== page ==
Frida Berrigan serves on the board of The War Resisters League, a 90-year-old pacifist organization, and helped to found Witness Against Torture, a nonviolent direct action group focused on shutting down Guantánamo and ending torture. She long served as a researcher at the New America Foundation'’'s Arms and Security Initiative in New York City, writing and speaking on the topic of militarism. She lived at the New York Catholic Worker before moving to New London, CT with her husband Patrick Sheehan-Gaumer. Patrick is a social worker, second-generation peace activist and father to their 7-year-old daughter Rosena Jane. Their son Seamus Philip was born in July 2012 and Frida became a stay-at-home mom. Their daughter Madeline Vida was born in February 2014. While the baby naps or plays, she writes the "Little Insurrections" blog for Waging Nonviolence, tends a few plots at the community garden and helps keep a busy household on its toes.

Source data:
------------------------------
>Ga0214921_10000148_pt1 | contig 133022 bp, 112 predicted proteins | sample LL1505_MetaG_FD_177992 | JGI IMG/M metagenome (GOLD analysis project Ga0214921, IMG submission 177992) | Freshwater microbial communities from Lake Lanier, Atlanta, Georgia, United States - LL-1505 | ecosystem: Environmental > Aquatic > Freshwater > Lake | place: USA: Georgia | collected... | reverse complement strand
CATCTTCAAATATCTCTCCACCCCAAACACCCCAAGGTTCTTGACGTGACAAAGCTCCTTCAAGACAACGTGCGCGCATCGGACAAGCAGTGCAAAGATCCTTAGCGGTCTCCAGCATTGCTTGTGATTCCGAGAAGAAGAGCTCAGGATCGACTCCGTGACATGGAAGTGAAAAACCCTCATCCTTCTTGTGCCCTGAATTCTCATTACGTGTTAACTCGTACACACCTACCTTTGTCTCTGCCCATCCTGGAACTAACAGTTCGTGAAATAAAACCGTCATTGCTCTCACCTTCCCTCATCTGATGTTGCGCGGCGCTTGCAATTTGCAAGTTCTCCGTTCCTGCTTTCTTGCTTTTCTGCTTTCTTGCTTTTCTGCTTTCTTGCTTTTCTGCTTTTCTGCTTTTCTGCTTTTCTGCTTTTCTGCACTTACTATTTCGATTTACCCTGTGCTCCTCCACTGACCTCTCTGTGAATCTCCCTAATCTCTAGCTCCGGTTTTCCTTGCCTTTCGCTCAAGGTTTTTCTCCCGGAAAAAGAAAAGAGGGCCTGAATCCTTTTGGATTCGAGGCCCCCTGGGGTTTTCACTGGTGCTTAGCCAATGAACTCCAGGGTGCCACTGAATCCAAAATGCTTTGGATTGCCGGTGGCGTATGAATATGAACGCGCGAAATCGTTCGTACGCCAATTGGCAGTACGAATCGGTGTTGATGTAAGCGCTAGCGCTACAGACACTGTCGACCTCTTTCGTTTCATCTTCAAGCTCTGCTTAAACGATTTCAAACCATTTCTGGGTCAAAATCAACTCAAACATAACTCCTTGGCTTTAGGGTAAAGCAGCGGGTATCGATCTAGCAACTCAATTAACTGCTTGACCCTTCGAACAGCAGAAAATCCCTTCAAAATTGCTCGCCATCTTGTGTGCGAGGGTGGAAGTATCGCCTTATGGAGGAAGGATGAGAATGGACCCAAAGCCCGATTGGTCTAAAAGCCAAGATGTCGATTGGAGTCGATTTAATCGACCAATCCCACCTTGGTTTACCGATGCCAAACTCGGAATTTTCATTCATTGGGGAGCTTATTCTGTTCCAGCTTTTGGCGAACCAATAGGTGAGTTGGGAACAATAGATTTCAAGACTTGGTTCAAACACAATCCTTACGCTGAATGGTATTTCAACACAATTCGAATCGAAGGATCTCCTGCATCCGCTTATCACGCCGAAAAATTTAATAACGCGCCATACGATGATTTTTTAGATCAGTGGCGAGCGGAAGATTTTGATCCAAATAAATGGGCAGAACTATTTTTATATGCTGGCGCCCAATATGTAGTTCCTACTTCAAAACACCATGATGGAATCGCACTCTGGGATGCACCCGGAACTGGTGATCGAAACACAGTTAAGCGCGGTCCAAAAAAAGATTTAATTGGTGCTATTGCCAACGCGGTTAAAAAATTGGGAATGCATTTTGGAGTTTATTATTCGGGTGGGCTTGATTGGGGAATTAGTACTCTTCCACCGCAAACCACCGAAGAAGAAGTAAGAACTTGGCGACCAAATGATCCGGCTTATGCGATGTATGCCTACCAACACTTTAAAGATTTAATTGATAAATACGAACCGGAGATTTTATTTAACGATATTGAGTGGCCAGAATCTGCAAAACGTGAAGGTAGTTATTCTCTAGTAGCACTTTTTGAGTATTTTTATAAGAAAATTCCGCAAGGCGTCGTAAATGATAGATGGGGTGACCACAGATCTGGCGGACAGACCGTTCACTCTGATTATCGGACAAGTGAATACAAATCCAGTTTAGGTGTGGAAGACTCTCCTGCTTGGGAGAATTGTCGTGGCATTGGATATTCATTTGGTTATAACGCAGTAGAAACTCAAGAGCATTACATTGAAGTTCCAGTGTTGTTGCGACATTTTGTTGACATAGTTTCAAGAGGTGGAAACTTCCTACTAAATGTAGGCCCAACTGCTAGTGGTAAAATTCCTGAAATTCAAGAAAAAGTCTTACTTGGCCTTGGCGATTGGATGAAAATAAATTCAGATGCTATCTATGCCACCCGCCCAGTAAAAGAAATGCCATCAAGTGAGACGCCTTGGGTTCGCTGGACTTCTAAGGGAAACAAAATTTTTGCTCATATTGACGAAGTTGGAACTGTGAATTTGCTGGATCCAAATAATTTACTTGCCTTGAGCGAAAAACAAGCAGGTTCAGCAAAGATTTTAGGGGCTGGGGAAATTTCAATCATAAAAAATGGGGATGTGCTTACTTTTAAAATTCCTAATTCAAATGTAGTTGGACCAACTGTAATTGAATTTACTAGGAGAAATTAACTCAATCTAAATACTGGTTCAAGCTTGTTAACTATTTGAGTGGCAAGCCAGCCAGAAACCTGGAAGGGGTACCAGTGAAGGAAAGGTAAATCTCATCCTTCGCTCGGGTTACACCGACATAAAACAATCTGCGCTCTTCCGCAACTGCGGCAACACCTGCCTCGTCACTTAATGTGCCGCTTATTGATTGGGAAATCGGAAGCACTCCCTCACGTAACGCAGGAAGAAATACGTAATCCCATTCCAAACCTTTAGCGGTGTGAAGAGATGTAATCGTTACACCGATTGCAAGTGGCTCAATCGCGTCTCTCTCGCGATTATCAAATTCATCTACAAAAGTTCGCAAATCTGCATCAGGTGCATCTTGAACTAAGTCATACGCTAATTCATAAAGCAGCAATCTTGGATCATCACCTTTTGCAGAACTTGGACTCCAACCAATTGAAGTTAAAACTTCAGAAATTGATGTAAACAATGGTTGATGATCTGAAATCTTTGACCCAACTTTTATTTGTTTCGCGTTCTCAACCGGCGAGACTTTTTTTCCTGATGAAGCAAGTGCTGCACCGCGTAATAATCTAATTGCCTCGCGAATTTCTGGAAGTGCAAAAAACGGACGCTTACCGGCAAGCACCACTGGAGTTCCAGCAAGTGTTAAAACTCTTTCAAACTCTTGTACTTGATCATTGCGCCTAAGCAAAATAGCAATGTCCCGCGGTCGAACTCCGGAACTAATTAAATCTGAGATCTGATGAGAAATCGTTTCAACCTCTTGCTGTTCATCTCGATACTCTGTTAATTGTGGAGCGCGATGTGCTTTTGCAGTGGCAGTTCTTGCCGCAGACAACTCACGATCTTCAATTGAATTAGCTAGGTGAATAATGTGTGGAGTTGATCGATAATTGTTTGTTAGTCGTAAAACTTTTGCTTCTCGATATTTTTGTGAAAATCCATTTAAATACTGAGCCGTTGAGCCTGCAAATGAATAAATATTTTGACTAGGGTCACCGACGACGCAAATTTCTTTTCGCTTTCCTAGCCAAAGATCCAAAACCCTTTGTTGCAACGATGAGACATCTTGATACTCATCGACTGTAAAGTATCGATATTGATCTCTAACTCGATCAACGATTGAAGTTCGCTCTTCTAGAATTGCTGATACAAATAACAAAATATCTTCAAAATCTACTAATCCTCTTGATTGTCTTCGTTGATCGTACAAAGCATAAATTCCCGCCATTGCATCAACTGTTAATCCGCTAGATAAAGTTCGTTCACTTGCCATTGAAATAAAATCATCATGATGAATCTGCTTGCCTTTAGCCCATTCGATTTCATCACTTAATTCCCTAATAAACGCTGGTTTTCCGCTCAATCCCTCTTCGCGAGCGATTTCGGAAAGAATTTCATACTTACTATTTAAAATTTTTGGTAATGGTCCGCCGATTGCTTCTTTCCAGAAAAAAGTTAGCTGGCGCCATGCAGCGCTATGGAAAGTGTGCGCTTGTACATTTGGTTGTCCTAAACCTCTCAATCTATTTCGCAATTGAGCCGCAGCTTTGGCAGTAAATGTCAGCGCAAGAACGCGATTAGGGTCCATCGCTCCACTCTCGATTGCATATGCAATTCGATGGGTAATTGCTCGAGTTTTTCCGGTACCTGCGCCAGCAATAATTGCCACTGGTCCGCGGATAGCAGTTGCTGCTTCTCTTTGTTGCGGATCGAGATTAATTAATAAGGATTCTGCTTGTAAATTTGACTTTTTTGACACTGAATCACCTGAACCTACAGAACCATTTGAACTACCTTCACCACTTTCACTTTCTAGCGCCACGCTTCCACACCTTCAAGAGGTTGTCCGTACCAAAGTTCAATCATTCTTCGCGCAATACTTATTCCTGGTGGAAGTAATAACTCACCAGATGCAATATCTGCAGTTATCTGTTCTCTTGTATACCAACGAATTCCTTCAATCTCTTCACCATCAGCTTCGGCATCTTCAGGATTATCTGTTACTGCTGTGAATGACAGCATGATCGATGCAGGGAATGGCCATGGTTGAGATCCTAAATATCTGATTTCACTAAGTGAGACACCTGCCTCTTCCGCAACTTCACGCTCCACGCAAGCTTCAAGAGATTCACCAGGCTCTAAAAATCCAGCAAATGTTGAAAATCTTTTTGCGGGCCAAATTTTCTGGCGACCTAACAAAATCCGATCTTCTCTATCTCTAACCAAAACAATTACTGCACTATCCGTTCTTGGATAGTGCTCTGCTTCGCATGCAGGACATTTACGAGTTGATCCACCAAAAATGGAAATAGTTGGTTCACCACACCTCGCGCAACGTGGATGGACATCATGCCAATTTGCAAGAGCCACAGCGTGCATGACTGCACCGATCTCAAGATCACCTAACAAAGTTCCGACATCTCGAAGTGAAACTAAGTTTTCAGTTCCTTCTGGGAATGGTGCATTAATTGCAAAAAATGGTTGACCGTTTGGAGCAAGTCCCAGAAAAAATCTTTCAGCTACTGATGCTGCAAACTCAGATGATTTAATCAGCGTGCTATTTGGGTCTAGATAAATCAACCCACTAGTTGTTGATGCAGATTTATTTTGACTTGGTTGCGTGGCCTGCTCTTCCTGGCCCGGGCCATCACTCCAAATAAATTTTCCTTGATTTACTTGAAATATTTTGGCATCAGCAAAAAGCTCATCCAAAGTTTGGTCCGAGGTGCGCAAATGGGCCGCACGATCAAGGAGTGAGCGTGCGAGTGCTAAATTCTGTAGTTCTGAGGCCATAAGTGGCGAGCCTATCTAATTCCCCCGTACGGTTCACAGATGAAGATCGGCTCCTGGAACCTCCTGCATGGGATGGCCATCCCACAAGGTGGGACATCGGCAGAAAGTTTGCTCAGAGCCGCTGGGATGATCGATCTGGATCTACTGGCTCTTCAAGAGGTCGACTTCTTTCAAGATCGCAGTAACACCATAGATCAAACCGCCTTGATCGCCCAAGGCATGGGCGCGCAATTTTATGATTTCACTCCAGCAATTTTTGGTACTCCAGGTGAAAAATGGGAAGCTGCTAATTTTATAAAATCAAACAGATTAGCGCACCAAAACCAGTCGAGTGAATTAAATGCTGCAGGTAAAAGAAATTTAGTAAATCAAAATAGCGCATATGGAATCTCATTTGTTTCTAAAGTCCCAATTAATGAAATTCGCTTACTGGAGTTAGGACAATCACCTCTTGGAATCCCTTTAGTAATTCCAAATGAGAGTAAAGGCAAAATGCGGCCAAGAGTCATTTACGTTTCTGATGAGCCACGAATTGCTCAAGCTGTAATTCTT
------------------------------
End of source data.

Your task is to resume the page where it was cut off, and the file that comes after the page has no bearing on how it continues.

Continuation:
Read An Excerpt

From IT RUNS IN THE FAMILY

Can you be fully committed to changing the world and change diapers at the same time? Can you be a nonviolent revolutionary and a present, loving role model for your children? Can you hold the macro—justice and peace and the big issues of the day-in one hand and the micro—boppies, wipes, third-grade science projects, and playground politics—in the other? My parents did not think so, and did not plan on having children.